Two sisters are receiving a breakthrough, FDA-approved treatment for beta thalassemia at UCSF Benioff Children's Hospital, Oakland. This is the first real therapy other than monthly transfusions for a devastating disease that destines people to shorter lives.
UCSF Benioff Children’s Hospital Oakland is the first hospital in the West to administer a newly approved gene therapy to treat beta thalassemia with gene therapy, reducing the need for lifelong blood transfusions.
As part of its miniseries on Black excellence in STEM, Carry the One Radio interviewed UCSF’s Akinyemi Oni-Orisan, PharmD, PhD. The assistant professor of clinical pharmacy shares how he’s improving cardiovascular care for everyone and how he inspires confidence in himself and his students. Find it on your favorite podcast forum.
UCSF is the first hospital in California to offer pharmacogenetic testing for smarter prescribing. Testing identifies genetic makeup and tailors medications to improve efficacy and avoid lethal drug reactions.
Cystic fibrosis is missed more often in newborn screenings for non-white than white babies, creating higher risk for irreversible lung damage and other serious outcomes in Black, Hispanic, Asian, American Indian and Alaska Native newborns.
A new variation of the CRISPR-Cas9 gene editing system makes it easier to re-engineer massive quantities of cells for therapeutic applications. The approach, developed at Gladstone Institutes and UC San Francisco (UCSF), lets scientists introduce especially long DNA sequences to precise locations in the genomes of cells at remarkably high efficiencies without the viral delivery systems that have traditionally been used to carry DNA into cells.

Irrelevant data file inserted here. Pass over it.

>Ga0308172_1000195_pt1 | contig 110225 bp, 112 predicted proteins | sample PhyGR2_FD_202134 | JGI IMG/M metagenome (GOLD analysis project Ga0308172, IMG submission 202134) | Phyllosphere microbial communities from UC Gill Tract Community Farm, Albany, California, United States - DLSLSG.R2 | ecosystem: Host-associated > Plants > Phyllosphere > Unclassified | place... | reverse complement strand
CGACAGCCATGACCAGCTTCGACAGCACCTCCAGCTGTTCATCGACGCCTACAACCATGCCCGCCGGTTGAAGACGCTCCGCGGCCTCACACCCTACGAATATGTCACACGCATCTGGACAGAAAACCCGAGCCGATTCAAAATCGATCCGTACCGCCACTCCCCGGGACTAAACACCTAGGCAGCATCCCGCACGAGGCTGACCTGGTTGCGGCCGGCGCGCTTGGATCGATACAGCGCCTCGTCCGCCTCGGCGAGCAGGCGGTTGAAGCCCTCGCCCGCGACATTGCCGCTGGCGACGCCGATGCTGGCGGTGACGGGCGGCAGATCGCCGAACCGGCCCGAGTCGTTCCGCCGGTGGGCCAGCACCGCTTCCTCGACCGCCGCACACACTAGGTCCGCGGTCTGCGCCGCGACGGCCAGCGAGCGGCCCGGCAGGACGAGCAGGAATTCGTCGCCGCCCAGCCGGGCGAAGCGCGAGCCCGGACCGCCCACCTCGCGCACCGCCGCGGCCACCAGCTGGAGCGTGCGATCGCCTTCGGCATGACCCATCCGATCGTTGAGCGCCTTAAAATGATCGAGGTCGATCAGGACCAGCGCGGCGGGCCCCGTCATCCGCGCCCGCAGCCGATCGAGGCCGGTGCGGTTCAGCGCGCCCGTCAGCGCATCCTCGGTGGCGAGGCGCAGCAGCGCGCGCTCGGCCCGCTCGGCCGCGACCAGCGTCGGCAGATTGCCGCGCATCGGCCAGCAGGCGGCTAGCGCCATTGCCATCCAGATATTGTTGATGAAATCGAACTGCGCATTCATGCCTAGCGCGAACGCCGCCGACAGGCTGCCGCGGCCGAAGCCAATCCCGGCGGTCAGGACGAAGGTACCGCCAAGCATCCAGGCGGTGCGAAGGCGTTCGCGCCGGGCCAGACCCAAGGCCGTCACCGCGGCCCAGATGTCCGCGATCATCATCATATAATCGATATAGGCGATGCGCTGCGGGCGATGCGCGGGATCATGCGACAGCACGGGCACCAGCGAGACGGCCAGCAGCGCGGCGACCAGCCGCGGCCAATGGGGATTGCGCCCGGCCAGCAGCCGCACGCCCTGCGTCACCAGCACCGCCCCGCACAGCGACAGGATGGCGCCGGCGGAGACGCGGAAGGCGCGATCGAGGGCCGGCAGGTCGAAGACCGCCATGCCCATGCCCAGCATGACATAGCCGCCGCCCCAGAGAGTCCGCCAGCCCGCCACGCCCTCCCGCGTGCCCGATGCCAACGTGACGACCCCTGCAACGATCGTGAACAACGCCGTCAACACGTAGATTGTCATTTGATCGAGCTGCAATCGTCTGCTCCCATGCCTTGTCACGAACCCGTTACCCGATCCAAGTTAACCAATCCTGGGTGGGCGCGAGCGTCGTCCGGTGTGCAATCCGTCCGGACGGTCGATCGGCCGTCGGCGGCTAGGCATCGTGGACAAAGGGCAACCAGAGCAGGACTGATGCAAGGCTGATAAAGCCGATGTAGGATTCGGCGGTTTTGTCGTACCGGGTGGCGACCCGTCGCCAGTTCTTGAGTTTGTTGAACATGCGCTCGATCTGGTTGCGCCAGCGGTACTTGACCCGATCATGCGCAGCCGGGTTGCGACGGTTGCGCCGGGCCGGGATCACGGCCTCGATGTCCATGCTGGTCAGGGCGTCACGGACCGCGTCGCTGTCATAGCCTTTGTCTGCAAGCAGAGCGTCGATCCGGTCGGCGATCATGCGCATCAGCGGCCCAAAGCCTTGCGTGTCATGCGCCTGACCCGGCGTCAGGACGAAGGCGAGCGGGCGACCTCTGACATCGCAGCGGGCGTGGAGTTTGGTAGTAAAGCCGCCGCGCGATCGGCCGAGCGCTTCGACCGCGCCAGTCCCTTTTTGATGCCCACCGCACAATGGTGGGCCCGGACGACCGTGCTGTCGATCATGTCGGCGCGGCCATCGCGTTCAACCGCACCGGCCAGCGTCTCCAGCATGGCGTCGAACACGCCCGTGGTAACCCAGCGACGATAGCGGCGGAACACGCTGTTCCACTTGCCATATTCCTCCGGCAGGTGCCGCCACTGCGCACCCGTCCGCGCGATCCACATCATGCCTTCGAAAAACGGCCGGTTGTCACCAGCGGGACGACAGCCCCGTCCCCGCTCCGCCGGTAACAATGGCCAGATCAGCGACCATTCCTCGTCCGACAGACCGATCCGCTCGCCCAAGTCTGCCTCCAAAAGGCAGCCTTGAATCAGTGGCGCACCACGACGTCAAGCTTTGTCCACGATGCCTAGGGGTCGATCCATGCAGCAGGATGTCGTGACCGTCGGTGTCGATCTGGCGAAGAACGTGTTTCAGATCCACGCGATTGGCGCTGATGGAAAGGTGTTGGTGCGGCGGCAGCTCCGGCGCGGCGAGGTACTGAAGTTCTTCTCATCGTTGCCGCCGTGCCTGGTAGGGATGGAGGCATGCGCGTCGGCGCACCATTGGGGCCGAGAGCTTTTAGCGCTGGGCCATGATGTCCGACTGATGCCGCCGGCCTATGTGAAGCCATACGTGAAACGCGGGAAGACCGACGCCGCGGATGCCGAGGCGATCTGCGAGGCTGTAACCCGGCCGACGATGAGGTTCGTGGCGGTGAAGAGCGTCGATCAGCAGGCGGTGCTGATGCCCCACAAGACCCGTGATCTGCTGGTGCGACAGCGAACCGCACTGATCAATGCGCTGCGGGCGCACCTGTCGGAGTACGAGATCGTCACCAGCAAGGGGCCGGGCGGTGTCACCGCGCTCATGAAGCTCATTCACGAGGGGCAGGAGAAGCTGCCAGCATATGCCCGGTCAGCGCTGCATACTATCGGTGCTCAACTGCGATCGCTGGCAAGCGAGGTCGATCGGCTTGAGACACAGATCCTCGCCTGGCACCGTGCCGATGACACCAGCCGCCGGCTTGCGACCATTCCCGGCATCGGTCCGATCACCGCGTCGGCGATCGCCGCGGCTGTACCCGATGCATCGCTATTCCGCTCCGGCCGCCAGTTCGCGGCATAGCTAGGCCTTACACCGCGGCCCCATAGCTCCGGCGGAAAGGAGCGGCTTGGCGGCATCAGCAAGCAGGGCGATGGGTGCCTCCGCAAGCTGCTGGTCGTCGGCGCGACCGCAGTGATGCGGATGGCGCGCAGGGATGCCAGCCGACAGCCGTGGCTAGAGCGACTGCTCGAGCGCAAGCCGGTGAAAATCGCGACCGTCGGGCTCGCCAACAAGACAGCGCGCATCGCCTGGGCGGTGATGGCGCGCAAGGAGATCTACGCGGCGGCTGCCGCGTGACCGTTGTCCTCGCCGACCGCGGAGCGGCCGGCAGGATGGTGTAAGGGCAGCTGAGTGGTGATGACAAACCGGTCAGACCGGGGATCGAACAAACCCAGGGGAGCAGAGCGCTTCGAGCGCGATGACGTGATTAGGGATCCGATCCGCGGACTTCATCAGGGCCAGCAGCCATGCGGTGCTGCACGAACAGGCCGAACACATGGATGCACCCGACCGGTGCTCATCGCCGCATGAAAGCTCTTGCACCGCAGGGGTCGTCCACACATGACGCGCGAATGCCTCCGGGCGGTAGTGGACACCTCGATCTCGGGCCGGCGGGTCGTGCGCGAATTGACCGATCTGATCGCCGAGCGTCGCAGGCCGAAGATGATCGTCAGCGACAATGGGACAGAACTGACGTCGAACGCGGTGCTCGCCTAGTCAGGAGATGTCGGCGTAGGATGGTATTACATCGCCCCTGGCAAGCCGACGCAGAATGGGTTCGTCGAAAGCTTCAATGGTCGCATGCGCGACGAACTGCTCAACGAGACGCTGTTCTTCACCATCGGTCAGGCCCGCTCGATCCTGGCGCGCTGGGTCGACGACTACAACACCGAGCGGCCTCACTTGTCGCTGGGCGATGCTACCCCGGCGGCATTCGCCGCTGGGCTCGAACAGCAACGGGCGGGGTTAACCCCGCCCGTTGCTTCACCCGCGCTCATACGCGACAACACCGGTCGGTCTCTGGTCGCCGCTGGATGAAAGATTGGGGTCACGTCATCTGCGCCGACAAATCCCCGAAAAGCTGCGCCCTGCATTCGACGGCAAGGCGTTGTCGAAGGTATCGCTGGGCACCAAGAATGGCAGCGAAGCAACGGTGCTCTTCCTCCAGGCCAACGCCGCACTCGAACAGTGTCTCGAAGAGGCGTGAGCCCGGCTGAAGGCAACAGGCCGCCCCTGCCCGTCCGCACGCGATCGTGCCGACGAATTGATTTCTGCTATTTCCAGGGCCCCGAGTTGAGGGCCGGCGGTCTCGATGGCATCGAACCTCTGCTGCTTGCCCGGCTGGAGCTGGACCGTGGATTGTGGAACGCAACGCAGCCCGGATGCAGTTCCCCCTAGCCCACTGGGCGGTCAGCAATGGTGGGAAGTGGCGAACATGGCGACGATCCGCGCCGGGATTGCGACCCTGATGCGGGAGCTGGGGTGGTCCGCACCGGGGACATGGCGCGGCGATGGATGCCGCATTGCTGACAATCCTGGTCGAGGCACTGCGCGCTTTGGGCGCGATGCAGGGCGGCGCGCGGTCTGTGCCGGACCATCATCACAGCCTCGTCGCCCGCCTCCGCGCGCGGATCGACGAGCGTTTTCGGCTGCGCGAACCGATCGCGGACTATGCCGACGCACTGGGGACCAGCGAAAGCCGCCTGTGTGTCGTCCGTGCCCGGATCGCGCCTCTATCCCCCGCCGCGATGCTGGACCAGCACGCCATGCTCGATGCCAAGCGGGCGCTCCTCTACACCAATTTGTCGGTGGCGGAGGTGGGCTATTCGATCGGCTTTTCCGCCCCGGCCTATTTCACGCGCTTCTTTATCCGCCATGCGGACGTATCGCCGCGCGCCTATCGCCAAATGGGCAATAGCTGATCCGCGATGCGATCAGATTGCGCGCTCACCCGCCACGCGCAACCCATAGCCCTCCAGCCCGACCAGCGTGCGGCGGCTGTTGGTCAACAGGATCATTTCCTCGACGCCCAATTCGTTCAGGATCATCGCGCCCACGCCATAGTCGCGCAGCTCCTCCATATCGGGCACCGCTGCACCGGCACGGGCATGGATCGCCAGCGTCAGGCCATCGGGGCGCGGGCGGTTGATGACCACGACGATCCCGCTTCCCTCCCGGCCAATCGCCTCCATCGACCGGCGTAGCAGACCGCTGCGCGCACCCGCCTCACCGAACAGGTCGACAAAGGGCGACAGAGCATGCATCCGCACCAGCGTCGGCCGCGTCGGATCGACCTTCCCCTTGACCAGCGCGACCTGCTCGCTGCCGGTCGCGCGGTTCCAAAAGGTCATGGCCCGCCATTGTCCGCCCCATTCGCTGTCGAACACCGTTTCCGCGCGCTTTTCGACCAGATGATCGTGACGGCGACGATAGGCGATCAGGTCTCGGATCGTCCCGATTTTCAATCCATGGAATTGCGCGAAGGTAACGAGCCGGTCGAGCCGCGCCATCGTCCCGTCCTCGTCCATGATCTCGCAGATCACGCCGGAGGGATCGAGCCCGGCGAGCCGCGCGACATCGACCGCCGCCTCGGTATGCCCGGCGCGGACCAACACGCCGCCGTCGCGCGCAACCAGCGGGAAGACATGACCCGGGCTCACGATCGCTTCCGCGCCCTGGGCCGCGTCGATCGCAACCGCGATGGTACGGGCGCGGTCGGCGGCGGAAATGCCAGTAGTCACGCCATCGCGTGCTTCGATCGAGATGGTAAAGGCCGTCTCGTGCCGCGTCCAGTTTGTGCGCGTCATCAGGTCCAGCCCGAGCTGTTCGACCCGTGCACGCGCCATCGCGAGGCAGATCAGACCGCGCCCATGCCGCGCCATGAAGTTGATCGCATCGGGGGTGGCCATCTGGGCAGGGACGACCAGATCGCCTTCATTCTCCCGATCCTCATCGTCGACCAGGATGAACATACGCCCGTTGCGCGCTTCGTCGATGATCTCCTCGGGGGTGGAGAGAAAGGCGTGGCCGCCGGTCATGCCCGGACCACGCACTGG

T cells used in immunotherapy treatments can get exhausted and shut down by fighting cancer cells and tumors. Using a CRISPR-based edit on these cells’ genomes, researchers at UCSF and Gladstone Institutes have rendered the therapeutic cells more resilient against tumors.
A world-class team of researchers co-led by UCSF’s Allan Balmain, PhD, FRS, has been selected to receive a $25 million Cancer Grand Challenges award to investigate the very early stages of cancer development.
Wei Gordon was among nine finalists in the sixth annual UCSF Grad Slam, held March 31 – after a two-year hiatus due to the pandemic – competing to inform and entertain with three-minute talks based on their own research.
Brain tumor patients survived longer when treated aggressively with surgery, radiation and chemotherapy. Now, a UCSF study underscores the critical role of genomic profiling in diagnosing and grading brain tumors.
Stephen L. Hauser, MD, Professor of Neurology and Director of the UCSF Weill Institute for Neurosciences, has been chosen by the American Brain Foundation (ABF) to receive its second annual Scientific Breakthrough Award.
Not everyone needs 8 hours of sleep, say UCSF researchers. Some lucky people are “elite sleepers,” packing sleep’s benefits into 4 to 6 hours a night. Their genes may hold clues to how efficient sleep can fend off dementia.
UCSF researchers successfully leveraged an FDA-approved drug to halt growth of tumors driven by mutations in the RAS gene, which are famously difficult to treat and account for about one in four cancer deaths.